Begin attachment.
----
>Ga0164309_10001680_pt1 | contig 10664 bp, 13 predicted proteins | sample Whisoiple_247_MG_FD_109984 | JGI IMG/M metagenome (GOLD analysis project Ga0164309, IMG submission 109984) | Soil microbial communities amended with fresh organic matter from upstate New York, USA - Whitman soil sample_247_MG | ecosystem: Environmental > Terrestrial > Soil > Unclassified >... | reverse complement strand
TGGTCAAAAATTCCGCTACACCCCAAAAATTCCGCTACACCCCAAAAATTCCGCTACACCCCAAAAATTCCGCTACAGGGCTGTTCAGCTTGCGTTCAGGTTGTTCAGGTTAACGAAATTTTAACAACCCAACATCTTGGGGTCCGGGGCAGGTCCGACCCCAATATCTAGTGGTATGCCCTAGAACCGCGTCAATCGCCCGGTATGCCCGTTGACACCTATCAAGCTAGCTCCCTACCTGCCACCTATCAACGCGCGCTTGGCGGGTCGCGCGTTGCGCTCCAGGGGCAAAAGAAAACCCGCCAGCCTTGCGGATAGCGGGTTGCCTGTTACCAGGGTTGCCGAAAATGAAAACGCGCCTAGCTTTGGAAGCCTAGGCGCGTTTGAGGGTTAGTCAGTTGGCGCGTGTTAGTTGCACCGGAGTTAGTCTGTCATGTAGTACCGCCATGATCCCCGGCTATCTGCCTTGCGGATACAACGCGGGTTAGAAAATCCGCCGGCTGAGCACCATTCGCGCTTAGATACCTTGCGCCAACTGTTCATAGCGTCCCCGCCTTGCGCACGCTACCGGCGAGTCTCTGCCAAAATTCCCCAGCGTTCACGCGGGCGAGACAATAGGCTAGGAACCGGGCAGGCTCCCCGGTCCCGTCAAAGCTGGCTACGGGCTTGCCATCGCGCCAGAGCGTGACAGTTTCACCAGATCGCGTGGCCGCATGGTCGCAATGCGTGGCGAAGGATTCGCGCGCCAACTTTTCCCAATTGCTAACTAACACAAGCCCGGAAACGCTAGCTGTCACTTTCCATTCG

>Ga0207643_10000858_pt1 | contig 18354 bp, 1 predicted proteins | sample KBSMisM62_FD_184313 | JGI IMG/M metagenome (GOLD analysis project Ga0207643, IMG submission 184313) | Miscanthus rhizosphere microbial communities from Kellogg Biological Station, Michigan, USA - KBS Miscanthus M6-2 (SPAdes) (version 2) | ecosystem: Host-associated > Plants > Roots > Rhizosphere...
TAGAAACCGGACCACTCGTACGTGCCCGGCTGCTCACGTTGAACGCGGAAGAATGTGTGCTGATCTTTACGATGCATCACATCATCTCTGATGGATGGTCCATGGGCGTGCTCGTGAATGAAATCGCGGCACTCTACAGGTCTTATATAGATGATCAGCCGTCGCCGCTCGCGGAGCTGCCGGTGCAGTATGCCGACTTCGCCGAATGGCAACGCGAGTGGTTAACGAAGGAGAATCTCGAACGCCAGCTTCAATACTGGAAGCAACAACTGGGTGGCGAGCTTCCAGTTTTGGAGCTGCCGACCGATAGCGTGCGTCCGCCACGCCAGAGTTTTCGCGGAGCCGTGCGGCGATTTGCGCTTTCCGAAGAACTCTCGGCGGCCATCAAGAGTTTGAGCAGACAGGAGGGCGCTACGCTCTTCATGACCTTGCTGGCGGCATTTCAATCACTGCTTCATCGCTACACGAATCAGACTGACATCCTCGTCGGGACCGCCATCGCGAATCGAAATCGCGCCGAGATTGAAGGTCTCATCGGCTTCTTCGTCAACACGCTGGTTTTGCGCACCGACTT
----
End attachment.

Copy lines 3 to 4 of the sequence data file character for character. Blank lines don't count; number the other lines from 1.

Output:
>Ga0207643_10000858_pt1 | contig 18354 bp, 1 predicted proteins | sample KBSMisM62_FD_184313 | JGI IMG/M metagenome (GOLD analysis project Ga0207643, IMG submission 184313) | Miscanthus rhizosphere microbial communities from Kellogg Biological Station, Michigan, USA - KBS Miscanthus M6-2 (SPAdes) (version 2) | ecosystem: Host-associated > Plants > Roots > Rhizosphere...
TAGAAACCGGACCACTCGTACGTGCCCGGCTGCTCACGTTGAACGCGGAAGAATGTGTGCTGATCTTTACGATGCATCACATCATCTCTGATGGATGGTCCATGGGCGTGCTCGTGAATGAAATCGCGGCACTCTACAGGTCTTATATAGATGATCAGCCGTCGCCGCTCGCGGAGCTGCCGGTGCAGTATGCCGACTTCGCCGAATGGCAACGCGAGTGGTTAACGAAGGAGAATCTCGAACGCCAGCTTCAATACTGGAAGCAACAACTGGGTGGCGAGCTTCCAGTTTTGGAGCTGCCGACCGATAGCGTGCGTCCGCCACGCCAGAGTTTTCGCGGAGCCGTGCGGCGATTTGCGCTTTCCGAAGAACTCTCGGCGGCCATCAAGAGTTTGAGCAGACAGGAGGGCGCTACGCTCTTCATGACCTTGCTGGCGGCATTTCAATCACTGCTTCATCGCTACACGAATCAGACTGACATCCTCGTCGGGACCGCCATCGCGAATCGAAATCGCGCCGAGATTGAAGGTCTCATCGGCTTCTTCGTCAACACGCTGGTTTTGCGCACCGACTT